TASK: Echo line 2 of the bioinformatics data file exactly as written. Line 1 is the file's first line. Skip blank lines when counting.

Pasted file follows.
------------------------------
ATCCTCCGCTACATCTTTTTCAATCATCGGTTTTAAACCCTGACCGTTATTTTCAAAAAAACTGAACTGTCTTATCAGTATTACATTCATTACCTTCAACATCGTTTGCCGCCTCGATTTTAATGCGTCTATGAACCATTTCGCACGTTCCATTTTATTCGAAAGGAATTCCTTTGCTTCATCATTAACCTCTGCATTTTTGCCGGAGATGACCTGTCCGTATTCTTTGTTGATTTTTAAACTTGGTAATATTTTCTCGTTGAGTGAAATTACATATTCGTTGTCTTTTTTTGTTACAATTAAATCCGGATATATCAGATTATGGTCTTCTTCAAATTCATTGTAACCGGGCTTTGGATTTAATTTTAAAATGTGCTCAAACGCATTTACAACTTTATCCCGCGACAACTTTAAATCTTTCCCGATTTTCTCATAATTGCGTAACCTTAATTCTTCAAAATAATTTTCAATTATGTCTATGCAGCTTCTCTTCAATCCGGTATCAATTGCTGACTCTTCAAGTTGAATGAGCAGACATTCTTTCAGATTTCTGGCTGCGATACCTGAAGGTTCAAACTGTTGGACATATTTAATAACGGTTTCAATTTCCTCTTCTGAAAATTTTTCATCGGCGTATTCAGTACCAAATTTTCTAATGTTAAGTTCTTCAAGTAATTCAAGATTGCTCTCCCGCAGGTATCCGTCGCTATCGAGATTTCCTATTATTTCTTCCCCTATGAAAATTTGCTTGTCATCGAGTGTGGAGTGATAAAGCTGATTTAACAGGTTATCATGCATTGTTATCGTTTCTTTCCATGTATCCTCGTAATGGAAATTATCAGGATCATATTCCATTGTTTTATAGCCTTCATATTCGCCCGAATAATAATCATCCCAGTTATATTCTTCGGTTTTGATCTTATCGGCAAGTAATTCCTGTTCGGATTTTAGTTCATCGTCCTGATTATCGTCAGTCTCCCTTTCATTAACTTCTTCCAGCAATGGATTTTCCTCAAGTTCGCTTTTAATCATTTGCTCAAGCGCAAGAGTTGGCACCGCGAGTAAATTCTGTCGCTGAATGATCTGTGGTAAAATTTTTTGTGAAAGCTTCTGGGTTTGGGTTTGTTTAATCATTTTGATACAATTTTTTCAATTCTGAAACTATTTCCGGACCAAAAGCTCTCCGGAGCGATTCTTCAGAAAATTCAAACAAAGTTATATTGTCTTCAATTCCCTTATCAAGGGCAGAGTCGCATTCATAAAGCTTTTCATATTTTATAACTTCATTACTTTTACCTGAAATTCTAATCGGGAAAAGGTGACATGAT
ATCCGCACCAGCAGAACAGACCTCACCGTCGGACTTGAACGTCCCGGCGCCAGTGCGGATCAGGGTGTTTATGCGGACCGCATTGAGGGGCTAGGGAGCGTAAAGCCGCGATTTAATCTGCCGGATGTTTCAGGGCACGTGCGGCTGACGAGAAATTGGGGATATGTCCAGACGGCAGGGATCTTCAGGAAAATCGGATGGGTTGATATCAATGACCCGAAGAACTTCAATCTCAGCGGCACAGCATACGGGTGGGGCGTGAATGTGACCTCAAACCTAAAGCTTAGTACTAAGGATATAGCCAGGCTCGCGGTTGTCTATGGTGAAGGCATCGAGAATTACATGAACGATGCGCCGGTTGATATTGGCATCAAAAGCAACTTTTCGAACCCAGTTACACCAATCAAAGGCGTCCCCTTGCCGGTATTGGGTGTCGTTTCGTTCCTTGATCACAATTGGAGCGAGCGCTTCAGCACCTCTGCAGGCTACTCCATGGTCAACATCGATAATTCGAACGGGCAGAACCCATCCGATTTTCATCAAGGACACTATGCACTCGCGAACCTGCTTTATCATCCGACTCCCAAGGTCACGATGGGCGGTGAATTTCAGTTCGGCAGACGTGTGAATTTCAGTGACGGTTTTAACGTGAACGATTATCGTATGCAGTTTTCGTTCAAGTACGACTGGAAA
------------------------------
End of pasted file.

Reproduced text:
ATCCGCACCAGCAGAACAGACCTCACCGTCGGACTTGAACGTCCCGGCGCCAGTGCGGATCAGGGTGTTTATGCGGACCGCATTGAGGGGCTAGGGAGCGTAAAGCCGCGATTTAATCTGCCGGATGTTTCAGGGCACGTGCGGCTGACGAGAAATTGGGGATATGTCCAGACGGCAGGGATCTTCAGGAAAATCGGATGGGTTGATATCAATGACCCGAAGAACTTCAATCTCAGCGGCACAGCATACGGGTGGGGCGTGAATGTGACCTCAAACCTAAAGCTTAGTACTAAGGATATAGCCAGGCTCGCGGTTGTCTATGGTGAAGGCATCGAGAATTACATGAACGATGCGCCGGTTGATATTGGCATCAAAAGCAACTTTTCGAACCCAGTTACACCAATCAAAGGCGTCCCCTTGCCGGTATTGGGTGTCGTTTCGTTCCTTGATCACAATTGGAGCGAGCGCTTCAGCACCTCTGCAGGCTACTCCATGGTCAACATCGATAATTCGAACGGGCAGAACCCATCCGATTTTCATCAAGGACACTATGCACTCGCGAACCTGCTTTATCATCCGACTCCCAAGGTCACGATGGGCGGTGAATTTCAGTTCGGCAGACGTGTGAATTTCAGTGACGGTTTTAACGTGAACGATTATCGTATGCAGTTTTCGTTCAAGTACGACTGGAAA